An anchor project has been partly blamed for a profit downgrade of up to $150 million, unveiled today by Fletcher Building.
The city’s new Justice and Emergency Services Precinct has been delayed for months, and building industry specialists say the job is part of the reason for the reduced profit forecast.
Fletcher shares plunged yesterday after the downgrade was revealed, falling 94c to $8.28 this afternoon.
Operating earnings for the year ending on June 30 had been expected to come in at $720m to $760m. The figure is now expected to be be $610m-$650m.
A Ministry of Justice spokesman confirmed that the $300m project near the Bridge of Remembrance was due to be handed over on March 31, but would not be open until later this year.
He refused to confirm whether it caused the downgrade: “You’ll need to talk to Fletchers about that.”
A Ministry statement said Fletcher had revised the hand-over date for the project. “Fletcher Construction has committed to handing over the Justice Building by 30 June 2017 and the Emergency Services Building by 14 July 2017.”
Agencies were expected to move into the precinct during the third quarter of this year. “The ministry is currently negotiating to extend the lease on its current premises.”
Up to 2000 people will work in the new building.
Fletcher chief executive Mark Adamson said yesterday that an extra 300 people were brought onto one almost-finished project – which he did not name – where 650 people were already working, in an attempt to get it back on programme.
“The slippage started with engineering and then design brief changes. Then there were aesthetic issues,” he said, referring to a “unique” building.
Adamson disclosed the details to analysts in a conference call, where he and new chief financial officer Bevan McKenzie spent more than an hour answering questions about the $110m -$150m profit downgrade for the year to June 30, 2017.
“Originally the job was a job that had 650 people on the site before Christmas. To get it finished on time without liquidated damages, we have had to bring in another 300 people and that’s what we mean by cost overruns,” he told the analysts who questioned him hard.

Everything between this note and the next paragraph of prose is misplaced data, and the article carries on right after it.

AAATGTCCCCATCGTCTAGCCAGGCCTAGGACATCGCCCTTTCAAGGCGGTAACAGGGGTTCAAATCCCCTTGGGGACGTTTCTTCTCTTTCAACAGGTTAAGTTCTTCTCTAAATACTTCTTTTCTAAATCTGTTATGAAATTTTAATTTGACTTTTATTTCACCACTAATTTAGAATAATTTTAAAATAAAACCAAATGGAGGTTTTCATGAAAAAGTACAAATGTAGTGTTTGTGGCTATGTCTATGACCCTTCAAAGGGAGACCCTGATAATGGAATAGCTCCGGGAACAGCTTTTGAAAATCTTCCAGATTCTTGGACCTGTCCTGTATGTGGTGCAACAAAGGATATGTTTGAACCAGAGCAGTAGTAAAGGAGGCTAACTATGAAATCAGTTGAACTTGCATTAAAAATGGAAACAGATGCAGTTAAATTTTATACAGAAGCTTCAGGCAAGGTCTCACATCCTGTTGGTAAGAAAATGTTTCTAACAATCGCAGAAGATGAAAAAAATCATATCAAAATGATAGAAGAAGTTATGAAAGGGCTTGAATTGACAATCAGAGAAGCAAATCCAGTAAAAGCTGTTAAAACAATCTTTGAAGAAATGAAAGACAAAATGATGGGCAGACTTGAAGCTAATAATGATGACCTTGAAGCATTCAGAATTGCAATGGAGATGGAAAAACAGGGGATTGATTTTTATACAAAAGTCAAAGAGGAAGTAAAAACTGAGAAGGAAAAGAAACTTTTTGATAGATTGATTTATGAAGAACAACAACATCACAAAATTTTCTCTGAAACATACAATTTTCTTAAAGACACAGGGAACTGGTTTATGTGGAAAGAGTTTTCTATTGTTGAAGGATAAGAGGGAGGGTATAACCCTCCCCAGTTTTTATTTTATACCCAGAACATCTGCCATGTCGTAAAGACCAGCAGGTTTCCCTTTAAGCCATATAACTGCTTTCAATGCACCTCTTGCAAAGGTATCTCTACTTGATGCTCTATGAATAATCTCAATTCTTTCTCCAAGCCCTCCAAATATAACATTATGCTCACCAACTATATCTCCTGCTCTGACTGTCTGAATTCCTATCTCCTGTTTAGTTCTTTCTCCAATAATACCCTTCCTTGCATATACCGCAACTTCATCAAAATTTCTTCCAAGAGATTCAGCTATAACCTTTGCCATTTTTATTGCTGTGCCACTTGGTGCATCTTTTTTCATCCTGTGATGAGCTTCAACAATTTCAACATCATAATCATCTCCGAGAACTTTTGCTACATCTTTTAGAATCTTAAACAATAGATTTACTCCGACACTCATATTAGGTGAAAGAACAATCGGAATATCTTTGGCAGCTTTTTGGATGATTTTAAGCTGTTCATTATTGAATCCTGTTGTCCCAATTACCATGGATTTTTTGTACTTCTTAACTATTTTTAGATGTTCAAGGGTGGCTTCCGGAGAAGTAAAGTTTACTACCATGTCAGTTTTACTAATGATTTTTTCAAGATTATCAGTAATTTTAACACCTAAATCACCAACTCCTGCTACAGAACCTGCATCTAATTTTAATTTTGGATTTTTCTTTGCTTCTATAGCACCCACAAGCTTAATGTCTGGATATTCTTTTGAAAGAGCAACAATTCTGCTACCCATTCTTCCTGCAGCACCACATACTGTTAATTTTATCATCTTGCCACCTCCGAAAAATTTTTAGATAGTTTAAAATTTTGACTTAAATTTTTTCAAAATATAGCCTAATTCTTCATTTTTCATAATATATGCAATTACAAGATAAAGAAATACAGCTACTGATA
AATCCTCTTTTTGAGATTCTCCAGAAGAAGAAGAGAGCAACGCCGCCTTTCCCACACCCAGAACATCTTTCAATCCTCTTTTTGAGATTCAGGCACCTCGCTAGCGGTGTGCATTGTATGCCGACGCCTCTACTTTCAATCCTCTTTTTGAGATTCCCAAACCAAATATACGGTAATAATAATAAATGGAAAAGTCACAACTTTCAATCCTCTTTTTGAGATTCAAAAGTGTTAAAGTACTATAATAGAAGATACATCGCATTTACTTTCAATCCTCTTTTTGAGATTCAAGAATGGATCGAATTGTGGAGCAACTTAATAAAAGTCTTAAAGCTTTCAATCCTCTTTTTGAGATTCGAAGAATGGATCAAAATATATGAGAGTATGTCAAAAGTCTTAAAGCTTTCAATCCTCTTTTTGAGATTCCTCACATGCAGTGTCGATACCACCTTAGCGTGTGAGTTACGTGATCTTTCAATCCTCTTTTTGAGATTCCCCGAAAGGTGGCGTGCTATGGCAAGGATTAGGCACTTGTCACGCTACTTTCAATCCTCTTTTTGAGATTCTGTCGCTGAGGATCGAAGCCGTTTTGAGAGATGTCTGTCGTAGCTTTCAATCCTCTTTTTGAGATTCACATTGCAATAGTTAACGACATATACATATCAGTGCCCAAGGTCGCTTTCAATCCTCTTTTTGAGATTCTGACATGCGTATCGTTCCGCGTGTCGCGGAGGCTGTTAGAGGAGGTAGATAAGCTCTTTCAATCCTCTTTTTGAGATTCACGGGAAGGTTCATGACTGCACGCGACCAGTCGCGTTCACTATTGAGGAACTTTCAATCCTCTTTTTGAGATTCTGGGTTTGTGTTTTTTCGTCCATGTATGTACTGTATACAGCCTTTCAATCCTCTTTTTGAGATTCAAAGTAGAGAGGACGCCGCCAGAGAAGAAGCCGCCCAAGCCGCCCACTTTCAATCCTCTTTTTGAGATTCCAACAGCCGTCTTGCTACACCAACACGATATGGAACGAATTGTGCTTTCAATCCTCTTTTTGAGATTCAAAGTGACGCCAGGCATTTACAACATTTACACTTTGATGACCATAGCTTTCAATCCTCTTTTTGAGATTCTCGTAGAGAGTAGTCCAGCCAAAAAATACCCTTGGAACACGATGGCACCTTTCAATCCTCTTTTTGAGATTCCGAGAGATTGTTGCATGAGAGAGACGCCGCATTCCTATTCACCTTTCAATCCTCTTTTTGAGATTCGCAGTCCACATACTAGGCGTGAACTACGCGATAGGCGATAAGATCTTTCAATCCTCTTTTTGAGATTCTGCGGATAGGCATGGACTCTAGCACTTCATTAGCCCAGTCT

The “estimated losses and downside risk” are from two jobs: one finishing in the next few months and one in 2019, said Fletcher.
“Not in our wildest dreams did we expect to find what we have found,” said Adamson. “Things have been quite fraught.”
He said that although problems were raised at the half-year results last month – when one analyst said the losses could be around $30m – the true scale of the losses only became apparent late last week.
“We were presented with this information on Thursday night,” Adamson said, describing how a meeting was then held with the chairman of the governance committee on Friday and Fletcher entered a trading halt that Friday morning.
“We never want to find ourselves in this position again and we’re only three months away from the end of the year,” Adamson said.
Scott Pritchard, chief executive of Precinct Properties and Colin Espiner, SkyCity Entertainment Group communications general manager, said all was well on two huge jobs being built by Fletcher, now under way and both due to finish in 2019.
Fletcher is building Precinct’s Commercial Bay office tower and shopping centre on the Auckland waterfront, with a $850m projected end value and SkyCity’s $700m NZ International Convention Centre.
Pritchard said: “We are very happy with how Fletchers are performing on our site. They’re doing a fantastic job and we’re on project and on budget.” Espiner said: “We remain comfortable with the contract we have with Fletcher Construction, and the NZICC project remains on budget and due for completion in the first quarter of 2019, as previously advised.”